Richard Howly

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Richard Howly (1740 – December 1784), sometimes spelled Howley, was an American planter and lawyer from Liberty County, Georgia. He served briefly as the governor of Georgia in 1780, as a delegate to the Continental Congress in 1780 and 1781, and as chief justice of Georgia in 1782 and 1783.

Early life[edit]

Little is known about Howley's early life. In 1775 he married Sarah Fuller of Charleston, South Carolina, the widow of William Fuller and mother of two daughters. Subsequently, the couple had two daughters of their own, only one of whom reached adulthood.[1]

Revolutionary War[edit]

When the Revolution began, Howley was practicing law in Sunbury, where he also owned a small plantation and a few slaves. He was not prominent in the early stages of the Revolution in Georgia. Savannah fell to the British on December 29, 1778, and Colonel Augustine Prevost began a siege of Sunbury. When Fort Morris surrendered in January 1779, Howley and his family fled to Augusta.

The British occupied eastern Georgia, and fighting moved into the back country. Georgia Whigs, openly divided into radical and conservative factions since the infamous duel in May 1777 between patriot leader Button Gwinnett and Lachlan McIntosh, vied for political leadership as they tried to convene a new assembly in Augusta. After selecting an executive council to govern the sections of the state still under Whig control, this council, dominated by conservative Whigs, elected John Wereat president on August 6, 1779. Howley was associated with the radical Whig faction and a close ally of George Walton who, after the joint American and French siege of Savannah failed in October 1779, was sent to Augusta to hold new elections. Backed by Howley, George Wells, and their back country supporters, Walton organized a rival assembly in November 1779.[2] This body elected Walton governor and Walton, Howley, and three others delegates to the Continental Congress, in effect ousting Wereat from power. Within two months, Walton departed for Philadelphia. The assembly elected Howley governor on January 4, 1780 and empowered him to act on behalf of the government even if forced into exile. During these uncertain times he called on Georgians to be steadfast in their support of independence. As British raids increased, the council directed Howley to flee to the Carolinas. Howley and several council members transported the state archives and some paper money to New Bern, North Carolina. On July 1, 1780 he was among those listed under the British Disqualifying Act.[3]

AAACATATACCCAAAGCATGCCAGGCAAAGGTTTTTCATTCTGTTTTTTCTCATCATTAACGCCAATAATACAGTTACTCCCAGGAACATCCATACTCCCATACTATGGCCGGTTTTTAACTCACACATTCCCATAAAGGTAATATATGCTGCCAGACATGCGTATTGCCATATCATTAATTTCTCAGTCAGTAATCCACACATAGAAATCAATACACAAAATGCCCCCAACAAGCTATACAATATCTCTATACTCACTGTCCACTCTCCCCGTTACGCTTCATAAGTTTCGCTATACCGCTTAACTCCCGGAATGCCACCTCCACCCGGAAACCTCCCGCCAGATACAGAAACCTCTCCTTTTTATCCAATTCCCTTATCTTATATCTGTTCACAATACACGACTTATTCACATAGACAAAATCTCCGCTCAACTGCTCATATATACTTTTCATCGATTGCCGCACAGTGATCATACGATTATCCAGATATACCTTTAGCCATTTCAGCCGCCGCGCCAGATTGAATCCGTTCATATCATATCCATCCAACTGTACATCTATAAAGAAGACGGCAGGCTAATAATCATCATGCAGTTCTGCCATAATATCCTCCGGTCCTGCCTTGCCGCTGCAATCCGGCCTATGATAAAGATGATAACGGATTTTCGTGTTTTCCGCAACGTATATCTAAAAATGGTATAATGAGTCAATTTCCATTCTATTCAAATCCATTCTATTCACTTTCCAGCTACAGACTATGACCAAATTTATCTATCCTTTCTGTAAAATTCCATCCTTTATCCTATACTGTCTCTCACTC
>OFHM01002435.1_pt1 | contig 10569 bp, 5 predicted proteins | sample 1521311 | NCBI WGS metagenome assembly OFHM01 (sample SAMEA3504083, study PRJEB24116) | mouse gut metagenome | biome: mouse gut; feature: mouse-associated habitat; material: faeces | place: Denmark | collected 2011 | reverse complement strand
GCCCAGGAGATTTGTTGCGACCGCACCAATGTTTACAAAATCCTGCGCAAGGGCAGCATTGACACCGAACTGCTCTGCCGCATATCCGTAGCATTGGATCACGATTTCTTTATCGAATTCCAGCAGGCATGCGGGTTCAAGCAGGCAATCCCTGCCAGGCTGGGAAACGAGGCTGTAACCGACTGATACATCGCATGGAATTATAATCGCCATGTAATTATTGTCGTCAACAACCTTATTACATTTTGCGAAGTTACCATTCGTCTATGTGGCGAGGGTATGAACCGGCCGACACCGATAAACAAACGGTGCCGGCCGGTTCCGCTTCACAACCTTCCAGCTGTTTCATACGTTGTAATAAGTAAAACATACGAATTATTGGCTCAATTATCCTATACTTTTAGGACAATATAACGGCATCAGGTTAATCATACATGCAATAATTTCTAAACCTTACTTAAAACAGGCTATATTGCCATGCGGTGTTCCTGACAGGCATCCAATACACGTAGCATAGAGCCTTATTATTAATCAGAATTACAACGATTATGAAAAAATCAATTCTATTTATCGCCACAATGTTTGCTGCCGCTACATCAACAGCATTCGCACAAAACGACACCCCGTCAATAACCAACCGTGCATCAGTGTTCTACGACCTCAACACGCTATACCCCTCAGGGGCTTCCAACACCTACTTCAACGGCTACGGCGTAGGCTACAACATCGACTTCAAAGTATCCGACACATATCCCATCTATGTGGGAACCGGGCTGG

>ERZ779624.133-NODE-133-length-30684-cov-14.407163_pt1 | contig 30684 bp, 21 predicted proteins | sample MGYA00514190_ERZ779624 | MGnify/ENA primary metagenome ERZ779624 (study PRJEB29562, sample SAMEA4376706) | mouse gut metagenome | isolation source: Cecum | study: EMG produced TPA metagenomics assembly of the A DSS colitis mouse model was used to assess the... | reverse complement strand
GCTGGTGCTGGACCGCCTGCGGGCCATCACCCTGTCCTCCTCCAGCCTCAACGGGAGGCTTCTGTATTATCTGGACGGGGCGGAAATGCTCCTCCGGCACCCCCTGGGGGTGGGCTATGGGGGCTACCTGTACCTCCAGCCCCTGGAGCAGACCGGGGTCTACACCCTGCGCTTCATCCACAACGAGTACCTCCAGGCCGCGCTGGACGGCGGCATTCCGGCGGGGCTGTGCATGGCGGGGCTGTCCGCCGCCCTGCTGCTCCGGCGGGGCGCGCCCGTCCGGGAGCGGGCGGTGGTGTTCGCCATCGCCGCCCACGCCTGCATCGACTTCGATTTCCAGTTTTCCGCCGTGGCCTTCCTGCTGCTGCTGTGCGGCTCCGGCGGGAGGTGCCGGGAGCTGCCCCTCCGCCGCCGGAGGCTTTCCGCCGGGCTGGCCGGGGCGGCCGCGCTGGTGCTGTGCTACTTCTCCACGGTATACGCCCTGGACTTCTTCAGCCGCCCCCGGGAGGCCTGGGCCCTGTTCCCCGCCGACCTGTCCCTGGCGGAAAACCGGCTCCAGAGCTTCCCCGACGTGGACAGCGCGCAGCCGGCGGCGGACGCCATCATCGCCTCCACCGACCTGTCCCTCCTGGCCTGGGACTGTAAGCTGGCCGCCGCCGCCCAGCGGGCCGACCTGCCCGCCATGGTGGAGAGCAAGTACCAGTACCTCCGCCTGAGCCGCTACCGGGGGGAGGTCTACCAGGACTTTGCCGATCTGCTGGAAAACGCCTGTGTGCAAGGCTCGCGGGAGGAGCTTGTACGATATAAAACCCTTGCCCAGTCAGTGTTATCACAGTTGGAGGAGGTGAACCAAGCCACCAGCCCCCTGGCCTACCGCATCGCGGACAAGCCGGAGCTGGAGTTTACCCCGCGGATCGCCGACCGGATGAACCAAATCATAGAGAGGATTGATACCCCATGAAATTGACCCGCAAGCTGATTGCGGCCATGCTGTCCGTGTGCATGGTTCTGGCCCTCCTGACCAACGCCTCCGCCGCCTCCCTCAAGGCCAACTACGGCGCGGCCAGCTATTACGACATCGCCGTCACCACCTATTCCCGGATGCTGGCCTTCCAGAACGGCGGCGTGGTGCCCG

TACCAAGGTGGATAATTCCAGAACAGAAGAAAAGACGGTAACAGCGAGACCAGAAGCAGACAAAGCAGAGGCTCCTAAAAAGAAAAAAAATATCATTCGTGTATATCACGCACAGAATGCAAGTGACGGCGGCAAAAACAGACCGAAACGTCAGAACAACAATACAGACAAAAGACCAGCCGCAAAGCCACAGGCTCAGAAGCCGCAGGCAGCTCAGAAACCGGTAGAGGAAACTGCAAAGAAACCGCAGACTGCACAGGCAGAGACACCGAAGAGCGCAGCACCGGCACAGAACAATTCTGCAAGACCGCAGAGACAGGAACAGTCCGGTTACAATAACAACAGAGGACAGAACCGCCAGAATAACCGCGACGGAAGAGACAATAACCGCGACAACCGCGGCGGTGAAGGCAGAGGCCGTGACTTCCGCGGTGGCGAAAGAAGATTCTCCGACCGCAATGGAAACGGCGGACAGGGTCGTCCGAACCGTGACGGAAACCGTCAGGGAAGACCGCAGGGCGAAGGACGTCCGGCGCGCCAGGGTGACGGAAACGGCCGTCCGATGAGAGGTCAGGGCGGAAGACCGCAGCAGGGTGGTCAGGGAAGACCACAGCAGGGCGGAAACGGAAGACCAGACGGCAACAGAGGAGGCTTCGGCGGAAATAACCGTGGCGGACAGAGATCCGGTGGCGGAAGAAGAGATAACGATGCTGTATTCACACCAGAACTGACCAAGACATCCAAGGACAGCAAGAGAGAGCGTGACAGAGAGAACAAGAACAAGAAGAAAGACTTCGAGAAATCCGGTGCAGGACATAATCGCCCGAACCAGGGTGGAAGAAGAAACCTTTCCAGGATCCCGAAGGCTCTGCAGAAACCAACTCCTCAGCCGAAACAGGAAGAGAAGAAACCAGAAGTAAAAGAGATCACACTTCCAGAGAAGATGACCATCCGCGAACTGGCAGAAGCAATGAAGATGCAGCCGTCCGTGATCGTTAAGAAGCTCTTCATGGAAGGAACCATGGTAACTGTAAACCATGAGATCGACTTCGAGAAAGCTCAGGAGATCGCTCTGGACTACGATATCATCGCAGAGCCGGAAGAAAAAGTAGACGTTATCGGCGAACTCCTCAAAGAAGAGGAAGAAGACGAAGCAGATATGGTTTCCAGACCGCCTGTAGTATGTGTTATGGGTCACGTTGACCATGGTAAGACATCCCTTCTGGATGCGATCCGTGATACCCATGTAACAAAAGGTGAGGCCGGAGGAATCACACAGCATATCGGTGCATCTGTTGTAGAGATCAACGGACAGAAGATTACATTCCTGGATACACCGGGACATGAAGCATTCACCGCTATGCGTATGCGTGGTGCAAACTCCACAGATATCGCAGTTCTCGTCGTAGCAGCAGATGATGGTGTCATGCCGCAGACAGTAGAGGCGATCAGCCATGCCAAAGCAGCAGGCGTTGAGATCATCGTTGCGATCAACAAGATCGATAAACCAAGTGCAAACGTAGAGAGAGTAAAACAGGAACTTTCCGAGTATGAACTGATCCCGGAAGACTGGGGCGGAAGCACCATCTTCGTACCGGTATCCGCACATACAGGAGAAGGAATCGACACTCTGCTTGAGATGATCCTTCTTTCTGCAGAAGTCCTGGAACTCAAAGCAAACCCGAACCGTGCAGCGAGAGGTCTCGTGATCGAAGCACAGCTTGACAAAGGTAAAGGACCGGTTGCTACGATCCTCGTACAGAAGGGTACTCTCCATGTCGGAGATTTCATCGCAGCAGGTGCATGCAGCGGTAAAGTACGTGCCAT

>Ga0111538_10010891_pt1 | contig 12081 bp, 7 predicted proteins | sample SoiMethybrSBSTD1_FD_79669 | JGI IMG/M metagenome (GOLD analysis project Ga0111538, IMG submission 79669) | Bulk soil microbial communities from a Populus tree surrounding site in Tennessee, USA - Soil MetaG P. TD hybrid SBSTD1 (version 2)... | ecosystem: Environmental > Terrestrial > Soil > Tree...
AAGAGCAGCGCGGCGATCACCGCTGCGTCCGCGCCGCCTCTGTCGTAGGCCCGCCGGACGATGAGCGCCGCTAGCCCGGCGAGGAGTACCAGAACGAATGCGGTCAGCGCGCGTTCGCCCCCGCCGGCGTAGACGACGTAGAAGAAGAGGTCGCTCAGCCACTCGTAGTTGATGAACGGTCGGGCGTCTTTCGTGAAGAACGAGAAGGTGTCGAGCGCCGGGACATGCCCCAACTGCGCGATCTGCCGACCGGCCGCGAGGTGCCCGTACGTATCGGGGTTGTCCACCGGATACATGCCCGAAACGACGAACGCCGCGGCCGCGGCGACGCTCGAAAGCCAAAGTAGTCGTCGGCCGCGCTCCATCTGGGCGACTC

Political life[edit]

Howley took his seat in Congress in July 1780.[4] He assisted in obtaining a new loan from France. His primary interest, however, was to guard against peace proposals that would allow Britain to retain control of Georgia. With Walton and William Few, he published Observations upon the Effects of Certain Late Political Suggestions by the Delegates of Georgia.

Howley lost his re-election bid to Congress and returned to Georgia. He was elected to the Georgia General Assembly in 1782. He was able to acquire confiscated Tory property being sold in Chatham and Liberty counties. Aedanus Burke turned down an offer to become chief justice of Georgia, and in October 1782 Howley was appointed pro tempore chief justice. He represented Liberty County in the general assembly during 1783 and 1784, after which he moved his residence to Savannah.


A devout Roman Catholic, Howley journeyed to St. Augustine in December 1784 to receive sacraments of penance and holy communion that were not available in Georgia. While there, he wrote to Bishop Echevarrio of Cuba requesting that priests from Florida be sent to administer sacraments to Catholics in Georgia. Apparently ill when he returned from Florida, Howley died at his residence in Savannah.[5]


  1. ^ Saunders, R. F. (2010). American National Biography. London: Oxford University Press. Retrieved 6 June 2016.
  2. ^ Cashin, Edward J. (1974). "'The Famous Colonel Wells': Factionalism in Revolutionary Georgia". The Georgia Historical Quarterly. 58 (Supplement): 146. JSTOR 40579633.
  3. ^ Saunders, R. F. (2010). Richard Howley. London: Oxford University Press. Retrieved 6 June 2016.
  4. ^ Cashin, Edward J. (1999). The King's Ranger : Thomas Brown and the American Revolution on the Southern Frontier. New York: Oxford University Press USA. ISBN 9780820310930. Retrieved 6 June 2016.
  5. ^ Jones, Charles C. (1891). Biographical Sketches of the Delegates from Georgia to the Continental Congress. Boston: Houghton, Mifflin. p. 123. Retrieved 6 June 2016. howley death.

External links[edit]

Political offices
Preceded by Governor of Georgia
Succeeded by